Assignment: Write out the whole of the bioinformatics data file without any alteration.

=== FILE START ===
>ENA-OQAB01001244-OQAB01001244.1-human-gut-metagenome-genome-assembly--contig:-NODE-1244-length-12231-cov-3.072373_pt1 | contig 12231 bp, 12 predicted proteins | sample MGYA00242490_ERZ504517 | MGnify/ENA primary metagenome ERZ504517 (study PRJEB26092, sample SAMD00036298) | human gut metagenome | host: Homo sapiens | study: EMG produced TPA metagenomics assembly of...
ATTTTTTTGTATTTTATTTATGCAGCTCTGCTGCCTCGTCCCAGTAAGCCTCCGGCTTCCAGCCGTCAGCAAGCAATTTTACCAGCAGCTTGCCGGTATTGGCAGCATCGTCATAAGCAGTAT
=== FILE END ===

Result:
>ENA-OQAB01001244-OQAB01001244.1-human-gut-metagenome-genome-assembly--contig:-NODE-1244-length-12231-cov-3.072373_pt1 | contig 12231 bp, 12 predicted proteins | sample MGYA00242490_ERZ504517 | MGnify/ENA primary metagenome ERZ504517 (study PRJEB26092, sample SAMD00036298) | human gut metagenome | host: Homo sapiens | study: EMG produced TPA metagenomics assembly of...
ATTTTTTTGTATTTTATTTATGCAGCTCTGCTGCCTCGTCCCAGTAAGCCTCCGGCTTCCAGCCGTCAGCAAGCAATTTTACCAGCAGCTTGCCGGTATTGGCAGCATCGTCATAAGCAGTAT